The Q3 2021 Africa Funding Report: Record Funding Trend Explodes

Africa venture capital funding hit new heights in Q3 of 2021 with a record $1.5bn raised across 143 deals, an increase from the $370m raised in Q2 2021 which represents a quarter over quarter growth of over 300%.

New Funding Records

Before Q3 of 2021, no single quarter had seen $1bn in funding. With $1.5bn, more funding has been raised in Q3 than in the entire first half of 2021 in which $868M was raised. More funding was also raised in Q3 than in the entire 2020 ($862M) and 2018 ($1.07bn). Only in 2019 ($1.9bn) and 2021 ($2.7bn already) has more funding been raised than in Q3 2021. 

Early-stage funding peaked at $541.5M representing a year over year growth of over 500%. Series A funding was $392.7M alone, while Series B and Pre Series B combined for $148.8M. 

Late-stage funding was also a record $693M, fueled by OPay’s $400M Series C and Andela’s $200M Series E. In Q3 2020, only $5M was raised in late-stage funding. 

In Seed-stage funding deals, $87.3M was raised. This is a year over year growth of 377%. Seed rounds raised $42.3M, while Pre-Series A raised $27.1M and 12.3M was raised in Pre-Series B round. The rest were Angel rounds, Bridge and Grants. 

A total of 143 deals were recorded in Q3 2021. On average, $10m was raised in each deal. In comparison to Q3 2020, 149 deals were recorded with each deal pulling in $993,000. The African big 4 of Nigeria, Kenya, Egypt and South Africa accounted for 77% of these deals. Nigeria took the lion’s share with 46 deals(32%), followed by Egypt with 29 deals (20%), South Africa with 24 deals (17%) and Kenya with 12 deals (8%).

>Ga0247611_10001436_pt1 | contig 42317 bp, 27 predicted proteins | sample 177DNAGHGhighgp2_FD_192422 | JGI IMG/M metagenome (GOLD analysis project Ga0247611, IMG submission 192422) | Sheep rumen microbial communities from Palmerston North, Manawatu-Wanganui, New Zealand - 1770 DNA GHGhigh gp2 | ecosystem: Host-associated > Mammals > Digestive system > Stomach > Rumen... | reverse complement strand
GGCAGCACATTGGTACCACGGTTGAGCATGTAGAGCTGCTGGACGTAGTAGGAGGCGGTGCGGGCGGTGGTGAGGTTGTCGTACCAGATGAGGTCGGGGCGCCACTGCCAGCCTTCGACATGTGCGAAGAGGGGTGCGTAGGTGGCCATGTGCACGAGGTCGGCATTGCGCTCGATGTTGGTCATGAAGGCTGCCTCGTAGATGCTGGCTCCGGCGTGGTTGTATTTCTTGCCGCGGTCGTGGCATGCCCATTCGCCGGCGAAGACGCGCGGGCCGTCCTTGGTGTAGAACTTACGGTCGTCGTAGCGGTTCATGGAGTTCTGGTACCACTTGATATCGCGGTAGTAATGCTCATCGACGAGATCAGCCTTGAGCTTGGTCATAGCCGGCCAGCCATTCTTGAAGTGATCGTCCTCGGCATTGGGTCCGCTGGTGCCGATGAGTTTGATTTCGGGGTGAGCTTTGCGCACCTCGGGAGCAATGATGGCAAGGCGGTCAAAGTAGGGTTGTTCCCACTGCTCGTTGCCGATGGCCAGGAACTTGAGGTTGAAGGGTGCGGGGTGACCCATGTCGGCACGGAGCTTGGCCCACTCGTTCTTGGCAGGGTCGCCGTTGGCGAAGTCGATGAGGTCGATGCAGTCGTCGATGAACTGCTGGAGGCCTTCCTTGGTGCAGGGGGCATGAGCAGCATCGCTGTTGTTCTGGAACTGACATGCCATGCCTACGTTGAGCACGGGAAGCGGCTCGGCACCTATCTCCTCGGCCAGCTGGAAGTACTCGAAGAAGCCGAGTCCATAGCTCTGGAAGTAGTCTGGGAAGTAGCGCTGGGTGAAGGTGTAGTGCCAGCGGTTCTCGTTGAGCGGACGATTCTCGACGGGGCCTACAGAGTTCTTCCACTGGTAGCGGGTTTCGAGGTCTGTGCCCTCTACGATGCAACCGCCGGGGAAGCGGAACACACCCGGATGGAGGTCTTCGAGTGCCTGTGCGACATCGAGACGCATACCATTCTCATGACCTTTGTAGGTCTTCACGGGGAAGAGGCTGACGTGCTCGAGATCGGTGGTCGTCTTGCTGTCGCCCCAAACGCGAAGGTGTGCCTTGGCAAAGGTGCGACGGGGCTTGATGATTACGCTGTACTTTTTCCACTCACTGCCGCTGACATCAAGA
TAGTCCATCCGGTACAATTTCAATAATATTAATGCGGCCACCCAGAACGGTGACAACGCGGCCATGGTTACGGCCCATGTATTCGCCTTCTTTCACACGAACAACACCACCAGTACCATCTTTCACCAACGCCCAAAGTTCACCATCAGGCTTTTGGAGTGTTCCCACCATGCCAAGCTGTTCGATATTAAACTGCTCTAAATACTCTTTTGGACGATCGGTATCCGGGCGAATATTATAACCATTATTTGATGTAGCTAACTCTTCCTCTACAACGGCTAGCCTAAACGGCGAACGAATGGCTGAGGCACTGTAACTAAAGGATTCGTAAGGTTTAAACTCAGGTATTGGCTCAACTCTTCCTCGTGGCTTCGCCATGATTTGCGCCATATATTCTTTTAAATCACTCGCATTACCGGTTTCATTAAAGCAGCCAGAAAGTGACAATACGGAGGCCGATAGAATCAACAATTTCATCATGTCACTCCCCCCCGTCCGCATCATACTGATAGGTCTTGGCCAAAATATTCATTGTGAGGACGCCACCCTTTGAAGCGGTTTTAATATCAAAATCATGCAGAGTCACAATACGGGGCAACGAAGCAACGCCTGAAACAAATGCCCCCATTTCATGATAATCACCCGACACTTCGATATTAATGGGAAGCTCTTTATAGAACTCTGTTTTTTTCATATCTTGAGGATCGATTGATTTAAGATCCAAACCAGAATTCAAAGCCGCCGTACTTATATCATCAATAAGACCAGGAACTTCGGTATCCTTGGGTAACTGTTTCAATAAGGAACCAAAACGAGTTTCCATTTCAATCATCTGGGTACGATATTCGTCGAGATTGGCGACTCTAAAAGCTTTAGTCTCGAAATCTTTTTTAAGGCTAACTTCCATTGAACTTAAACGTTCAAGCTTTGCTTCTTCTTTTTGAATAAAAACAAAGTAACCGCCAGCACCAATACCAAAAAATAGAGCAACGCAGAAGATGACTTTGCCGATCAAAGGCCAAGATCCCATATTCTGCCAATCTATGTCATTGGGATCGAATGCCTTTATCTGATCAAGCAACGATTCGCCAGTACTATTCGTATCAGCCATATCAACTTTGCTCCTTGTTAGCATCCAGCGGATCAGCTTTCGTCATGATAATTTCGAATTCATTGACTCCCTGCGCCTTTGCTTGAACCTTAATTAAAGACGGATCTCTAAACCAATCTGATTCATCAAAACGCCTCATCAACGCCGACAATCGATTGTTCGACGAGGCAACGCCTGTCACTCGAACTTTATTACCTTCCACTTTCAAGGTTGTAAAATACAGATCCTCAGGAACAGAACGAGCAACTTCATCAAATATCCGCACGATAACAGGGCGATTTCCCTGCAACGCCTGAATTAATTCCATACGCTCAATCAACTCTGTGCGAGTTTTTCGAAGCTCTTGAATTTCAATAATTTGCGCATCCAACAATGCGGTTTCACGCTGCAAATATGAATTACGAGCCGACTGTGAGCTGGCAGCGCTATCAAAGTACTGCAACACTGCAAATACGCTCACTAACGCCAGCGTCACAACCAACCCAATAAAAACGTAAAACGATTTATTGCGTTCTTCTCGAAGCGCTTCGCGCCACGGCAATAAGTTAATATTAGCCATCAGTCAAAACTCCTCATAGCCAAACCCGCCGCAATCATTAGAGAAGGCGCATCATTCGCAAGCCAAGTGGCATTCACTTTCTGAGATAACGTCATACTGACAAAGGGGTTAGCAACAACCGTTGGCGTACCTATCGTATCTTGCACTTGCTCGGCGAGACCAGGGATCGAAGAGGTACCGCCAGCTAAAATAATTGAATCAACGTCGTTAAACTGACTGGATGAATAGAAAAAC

In Q3 2020, the big 4 accounted for 68% of all deals. Incredibly, Nigeria still led in the number of deals with 48, followed by Egypt(20), South Africa(19) and Kenya(15).   

Nigeria continued its stronghold as number one when it came to investment destinations. Startups from Africa’s most populous country raised $854M, which is more than all the other African countries combined. Egypt followed with $265M, and Senegal broke into the top 3 for the first time having seen $201M pour into the country of which $200M was raised by Wave in its Series A. South Africa took fourth place with $108M. Together, the top 4 investment destinations in Q3 2021 accounted for  99% of all funding.

Nigeria still ruled the roost in Q3 2020, raising $55M closely followed by Kenya with $52M. Kenya has since fallen off, managing just $18M in Q3 2021.  Senegal didn't even make the top 15 in Q3 2020 while Egypt and South Africa raised just $7M and $22M. 

Financial Services is still the sector to beat. $906M was raised by fintechs in Q3 2021. The same sector topped the fundraising charts through the first two quarters of 2021. The $906m raised represents $62% of all funding in that quarter and it is more than the amount raised by all sectors combined in the entire first half of 2021. 3 more sectors were able to raise at least $100m. These were Commercial and Professional Services ($200M), Ecommerce and Retail ($140M) and Transport and Logistics($124M).

In contrast, Energy and Environment resources ($42m) topped Financial Services ($28m) in Q3 2020. The only other sectors to cross the $10m mark in that quarter were Agriculture ($28m)and E-commerce and Retail ($18m). 

Startups with the female founder(s) raised $277m in Q3 2021 from 35 deals. This accounts for just 19%, but it is an increase from the $20m(14%) in Q3 2020. It is also over $100m more than what startups with the female founder(s) raised in the 1st Half of 2021. 

Unicorns

Q3 2021 produced 4 unicorns with each month contributing at least one.  Egyptian mobility startup, SWVL became Africa’s 6th unicorn on 28th July after it announced it was going public via a merger with a SPAC, Queen’s Gambit Growth Capital in a deal valued at $1.5bn. In August, Nigerian fintech OPay became a unicorn after it raised a $400m series C at a $2bn valuation. This funding round was led by Masayoshi Son’s Softbank Vision Fund II.